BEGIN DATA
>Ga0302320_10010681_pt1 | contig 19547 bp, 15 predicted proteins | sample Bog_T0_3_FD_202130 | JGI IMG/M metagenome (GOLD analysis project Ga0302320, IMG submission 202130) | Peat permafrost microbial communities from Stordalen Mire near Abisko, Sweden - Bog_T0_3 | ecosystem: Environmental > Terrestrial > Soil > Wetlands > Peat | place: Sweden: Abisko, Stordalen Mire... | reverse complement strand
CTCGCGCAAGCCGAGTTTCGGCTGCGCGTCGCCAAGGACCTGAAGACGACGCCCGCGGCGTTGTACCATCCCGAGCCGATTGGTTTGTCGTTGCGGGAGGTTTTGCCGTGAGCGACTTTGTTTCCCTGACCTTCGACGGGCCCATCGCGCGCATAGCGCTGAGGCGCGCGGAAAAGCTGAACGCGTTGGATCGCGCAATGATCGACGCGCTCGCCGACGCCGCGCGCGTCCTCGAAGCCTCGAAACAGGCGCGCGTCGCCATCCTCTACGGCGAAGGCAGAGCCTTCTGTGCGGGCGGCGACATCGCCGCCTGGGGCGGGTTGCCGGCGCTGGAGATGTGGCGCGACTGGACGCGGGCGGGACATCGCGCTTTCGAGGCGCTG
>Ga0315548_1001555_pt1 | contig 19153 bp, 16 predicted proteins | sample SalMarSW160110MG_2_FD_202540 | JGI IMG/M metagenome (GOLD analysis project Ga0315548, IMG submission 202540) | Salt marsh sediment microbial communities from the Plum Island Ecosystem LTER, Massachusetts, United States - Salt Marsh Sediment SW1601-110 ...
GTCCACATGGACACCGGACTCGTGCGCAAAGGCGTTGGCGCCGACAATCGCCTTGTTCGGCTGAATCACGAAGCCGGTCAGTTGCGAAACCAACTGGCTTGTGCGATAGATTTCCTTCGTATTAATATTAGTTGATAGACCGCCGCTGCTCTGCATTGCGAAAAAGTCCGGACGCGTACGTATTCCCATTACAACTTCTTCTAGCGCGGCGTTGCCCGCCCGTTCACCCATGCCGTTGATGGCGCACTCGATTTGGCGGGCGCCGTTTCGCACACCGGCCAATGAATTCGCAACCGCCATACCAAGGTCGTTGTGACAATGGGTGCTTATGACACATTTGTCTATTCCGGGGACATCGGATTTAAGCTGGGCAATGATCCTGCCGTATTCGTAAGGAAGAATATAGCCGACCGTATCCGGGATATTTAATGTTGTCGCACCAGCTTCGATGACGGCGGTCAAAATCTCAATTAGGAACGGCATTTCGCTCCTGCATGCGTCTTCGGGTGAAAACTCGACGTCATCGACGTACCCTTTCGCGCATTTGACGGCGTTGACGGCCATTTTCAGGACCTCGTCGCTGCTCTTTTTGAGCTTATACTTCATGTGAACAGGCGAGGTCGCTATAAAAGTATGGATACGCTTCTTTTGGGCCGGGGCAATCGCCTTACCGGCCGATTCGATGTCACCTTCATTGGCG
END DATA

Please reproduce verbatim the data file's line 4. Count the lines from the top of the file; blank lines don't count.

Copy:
GTCCACATGGACACCGGACTCGTGCGCAAAGGCGTTGGCGCCGACAATCGCCTTGTTCGGCTGAATCACGAAGCCGGTCAGTTGCGAAACCAACTGGCTTGTGCGATAGATTTCCTTCGTATTAATATTAGTTGATAGACCGCCGCTGCTCTGCATTGCGAAAAAGTCCGGACGCGTACGTATTCCCATTACAACTTCTTCTAGCGCGGCGTTGCCCGCCCGTTCACCCATGCCGTTGATGGCGCACTCGATTTGGCGGGCGCCGTTTCGCACACCGGCCAATGAATTCGCAACCGCCATACCAAGGTCGTTGTGACAATGGGTGCTTATGACACATTTGTCTATTCCGGGGACATCGGATTTAAGCTGGGCAATGATCCTGCCGTATTCGTAAGGAAGAATATAGCCGACCGTATCCGGGATATTTAATGTTGTCGCACCAGCTTCGATGACGGCGGTCAAAATCTCAATTAGGAACGGCATTTCGCTCCTGCATGCGTCTTCGGGTGAAAACTCGACGTCATCGACGTACCCTTTCGCGCATTTGACGGCGTTGACGGCCATTTTCAGGACCTCGTCGCTGCTCTTTTTGAGCTTATACTTCATGTGAACAGGCGAGGTCGCTATAAAAGTATGGATACGCTTCTTTTGGGCCGGGGCAATCGCCTTACCGGCCGATTCGATGTCACCTTCATTGGCG